In the past few days I've been trying to help in the First posts review queue https://stackoverflow.com/review/first-posts and noticed that among questions that admit "I am new in XYZ technology" there is literally zero that can be reasonably answered on this site. Almost always the question is too broad ("how do I do ABC in XYZ") there is no MCVE etc.

Is your experience similar to mine?

I hope I am able to use the right tools available in the review queue every time. My question is aimed at the users themselves: how can we help them?

Perhaps something like this? If we detect the combination "new user + text contains 'I am new at'" we recommend some tutorials first?...

  • 9
    We could create a help center, add guides about how to ask good questions and ask new users to sign off that they've read them?
    – ivarni
    Nov 23, 2017 at 11:43
  • 6
    Whatever the technology you are new at, and we are always new at something; you are only one web-search away from getting more knowledge. SO shouldn't be in the business of recommending external tutorials.
    – yivi
    Nov 23, 2017 at 11:44
  • @ivarni sign off that they've read them I actually really like that idea, of course they could just click the "next/agree" button but I think the issue is a lot of users haven't even seen the help pages, at least this way they couldn't claim ignorance
    – George
    Nov 23, 2017 at 11:56
  • 13
    Do we really need to help people who can't be bothered to Google <name of technology> tutorials or <name of technology> first steps?
    – Pekka
    Nov 23, 2017 at 11:57
  • 3
    @Pekka웃 good point, so can we get rid of them faster? :)
    – vektor
    Nov 23, 2017 at 11:58
  • 3
    Yeah, many of us would like to :) But that's an ages-old conflict around here... where to draw the line, what to do with users who cross the line, how to not make the place a BOFH hellhole in the process, etc. There is the question banning algorithm that does a lot of work.
    – Pekka
    Nov 23, 2017 at 11:59
  • 1
    @Pekka웃 you tell me now that BOFH is NOT our guide book? I need to adapt some responses then ...
    – rene
    Nov 23, 2017 at 12:21
  • 3
    @George: ivarni was being sarcastic. New users are already asked to sign off that they read the help information. They still claim ignorance.
    – Martijn Pieters Mod
    Nov 23, 2017 at 12:28
  • 11
    I cannot think of anything that can be done for such OP's. Many are 'new in XYZ technology' because the are 'new in any software technology' and, well, cannot program computers. If you filter out such phrases and redirect them to a tutorial/textbook list, they will stop putting those phrases in the question to ensure their Q gets posted, (or click through, as already suggested). If they wanted to do the work of reading books and running tutorials,. they would have done it already. Let them post, close their Q immediate, and ignore the meta posts re. 'unfair downvotes for newbies', Nov 23, 2017 at 13:34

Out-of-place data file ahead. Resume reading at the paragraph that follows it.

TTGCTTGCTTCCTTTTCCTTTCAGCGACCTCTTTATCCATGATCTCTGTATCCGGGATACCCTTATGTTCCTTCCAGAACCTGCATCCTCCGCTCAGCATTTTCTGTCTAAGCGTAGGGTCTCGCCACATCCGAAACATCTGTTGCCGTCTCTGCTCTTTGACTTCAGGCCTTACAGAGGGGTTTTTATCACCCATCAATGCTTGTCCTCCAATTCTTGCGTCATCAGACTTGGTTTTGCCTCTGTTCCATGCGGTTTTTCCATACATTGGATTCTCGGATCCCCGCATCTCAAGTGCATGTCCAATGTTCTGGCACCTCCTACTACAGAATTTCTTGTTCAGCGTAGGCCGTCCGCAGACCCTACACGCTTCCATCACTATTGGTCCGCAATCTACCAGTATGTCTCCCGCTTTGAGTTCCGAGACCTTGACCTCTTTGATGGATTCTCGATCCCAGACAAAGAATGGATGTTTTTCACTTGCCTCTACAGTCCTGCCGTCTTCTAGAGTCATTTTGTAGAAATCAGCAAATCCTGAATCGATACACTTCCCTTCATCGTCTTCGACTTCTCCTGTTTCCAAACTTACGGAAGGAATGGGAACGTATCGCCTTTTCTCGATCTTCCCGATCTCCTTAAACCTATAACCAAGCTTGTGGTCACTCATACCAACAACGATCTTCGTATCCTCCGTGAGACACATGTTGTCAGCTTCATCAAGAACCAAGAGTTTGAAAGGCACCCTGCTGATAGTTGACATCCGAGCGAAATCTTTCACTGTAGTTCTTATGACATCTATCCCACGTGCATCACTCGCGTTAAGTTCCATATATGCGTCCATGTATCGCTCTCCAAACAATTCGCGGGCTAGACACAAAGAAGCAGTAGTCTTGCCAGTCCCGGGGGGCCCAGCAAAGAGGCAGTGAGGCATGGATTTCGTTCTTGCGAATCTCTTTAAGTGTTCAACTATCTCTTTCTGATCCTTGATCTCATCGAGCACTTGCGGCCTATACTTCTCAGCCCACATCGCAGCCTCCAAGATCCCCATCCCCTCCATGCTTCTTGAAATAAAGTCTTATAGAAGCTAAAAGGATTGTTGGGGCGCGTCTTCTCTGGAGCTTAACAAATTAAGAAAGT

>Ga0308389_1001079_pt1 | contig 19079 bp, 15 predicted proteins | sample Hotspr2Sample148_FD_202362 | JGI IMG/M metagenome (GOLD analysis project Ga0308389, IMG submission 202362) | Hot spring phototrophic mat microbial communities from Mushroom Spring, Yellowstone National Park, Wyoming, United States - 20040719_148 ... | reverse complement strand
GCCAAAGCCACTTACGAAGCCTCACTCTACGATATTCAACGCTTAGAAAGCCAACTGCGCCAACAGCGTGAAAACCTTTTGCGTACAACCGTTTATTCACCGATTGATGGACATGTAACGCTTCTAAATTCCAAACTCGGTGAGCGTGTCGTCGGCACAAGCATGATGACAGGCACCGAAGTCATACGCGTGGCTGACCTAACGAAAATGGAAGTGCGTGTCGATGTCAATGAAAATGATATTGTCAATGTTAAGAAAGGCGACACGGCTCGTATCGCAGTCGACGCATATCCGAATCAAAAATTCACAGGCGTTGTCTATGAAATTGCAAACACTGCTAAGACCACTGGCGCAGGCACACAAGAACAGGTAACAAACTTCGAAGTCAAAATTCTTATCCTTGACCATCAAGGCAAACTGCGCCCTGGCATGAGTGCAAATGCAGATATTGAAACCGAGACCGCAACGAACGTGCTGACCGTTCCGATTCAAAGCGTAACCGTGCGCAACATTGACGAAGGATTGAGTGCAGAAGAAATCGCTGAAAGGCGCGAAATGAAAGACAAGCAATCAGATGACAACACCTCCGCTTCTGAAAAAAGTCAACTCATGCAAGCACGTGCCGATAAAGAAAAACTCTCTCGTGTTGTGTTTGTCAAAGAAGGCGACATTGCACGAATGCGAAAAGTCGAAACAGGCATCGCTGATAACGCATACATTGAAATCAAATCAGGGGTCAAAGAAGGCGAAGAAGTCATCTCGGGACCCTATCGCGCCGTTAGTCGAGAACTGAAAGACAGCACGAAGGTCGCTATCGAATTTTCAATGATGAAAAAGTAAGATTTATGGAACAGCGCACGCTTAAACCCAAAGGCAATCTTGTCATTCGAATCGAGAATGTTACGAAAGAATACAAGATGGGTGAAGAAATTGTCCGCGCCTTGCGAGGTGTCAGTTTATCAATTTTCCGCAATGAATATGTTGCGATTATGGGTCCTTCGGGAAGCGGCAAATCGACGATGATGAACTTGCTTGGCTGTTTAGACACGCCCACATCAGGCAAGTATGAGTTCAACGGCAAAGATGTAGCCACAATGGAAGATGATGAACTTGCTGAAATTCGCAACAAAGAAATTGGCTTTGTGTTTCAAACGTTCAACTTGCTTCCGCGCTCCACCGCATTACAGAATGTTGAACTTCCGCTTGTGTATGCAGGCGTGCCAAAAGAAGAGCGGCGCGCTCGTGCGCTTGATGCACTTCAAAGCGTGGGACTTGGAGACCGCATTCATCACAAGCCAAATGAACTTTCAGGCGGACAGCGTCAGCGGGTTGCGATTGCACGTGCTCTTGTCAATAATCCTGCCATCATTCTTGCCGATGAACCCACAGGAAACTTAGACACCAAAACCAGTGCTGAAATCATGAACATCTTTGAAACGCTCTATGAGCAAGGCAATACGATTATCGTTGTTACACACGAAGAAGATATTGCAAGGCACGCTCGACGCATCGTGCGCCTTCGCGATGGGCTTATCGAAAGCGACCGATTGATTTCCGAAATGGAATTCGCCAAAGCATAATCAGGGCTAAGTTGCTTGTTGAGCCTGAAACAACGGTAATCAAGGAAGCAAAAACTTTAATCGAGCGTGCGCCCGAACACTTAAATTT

• 1
    In meaning well we're really experts at making things worse. Stack Overflow is not a great environment for true novices, because they lack the experience to form good enough quality questions. Tutorials however are even worse than Stack Overflow. The average tutorial is an instruction list; "do this, do that, good luck if it doesn't work in your version". What is needed is an instruction guide; do this BECAUSE. Don't do that BECAUSE. In other words: the why, not the how. Definitely hard to find such material online as a free resource, people might have some success on a site such as Reddit.
    – Gimby
    Nov 23, 2017 at 14:21
  • 1
    @vektor I don't know the details of whatever automation currently exists, but I do know that it's very difficult to develop a 'Garbage Detector' that would be acceptable for the site. SO does not want any barriers to new users, even if many of them are gimme teh codez, one-account-per-question deadbeats, homework copypastas, puppets or voting ring members. Nov 23, 2017 at 14:22
  • 2
    Creating a tutorial that covers more than the "happy path" is a lot of work. You can find such things in books, because someone producing such a thing will want to be paid for the time it takes her. So the problem is how to convince everyone that they probably can't learn to program from Stack Overflow: they still, even in this wondrous modern age, need a book and probably a mentor/tutor.
    – jscs
    Nov 23, 2017 at 14:43
  • 7
    This is why books are written and schools charge tuition -- teaching well takes time, energy and expertise, and as many have mentioned, is beyond the purview of this site. My recommendation to newbies is to go out and buy a bunch of used books on their subject of interest. Used books are cheaper, and while they may be somewhat out of date, they can gain the student enough knowledge to push them over the steep newbie potential energy barrier so that this site and online tutorials can help them. Nov 23, 2017 at 15:15
  • 1
    @HovercraftFullOfEels That'd basically be the problem; Stack Overflow has replaced books as the go-to thing. And before that the web in general did. "Why would I buy books when I have access to the internet?" But the basic premise of this question is how we could direct users to such valuable sources - unfortunately we're not too fond of book recommendation canonicals either.
    – Gimby
    Nov 24, 2017 at 16:28


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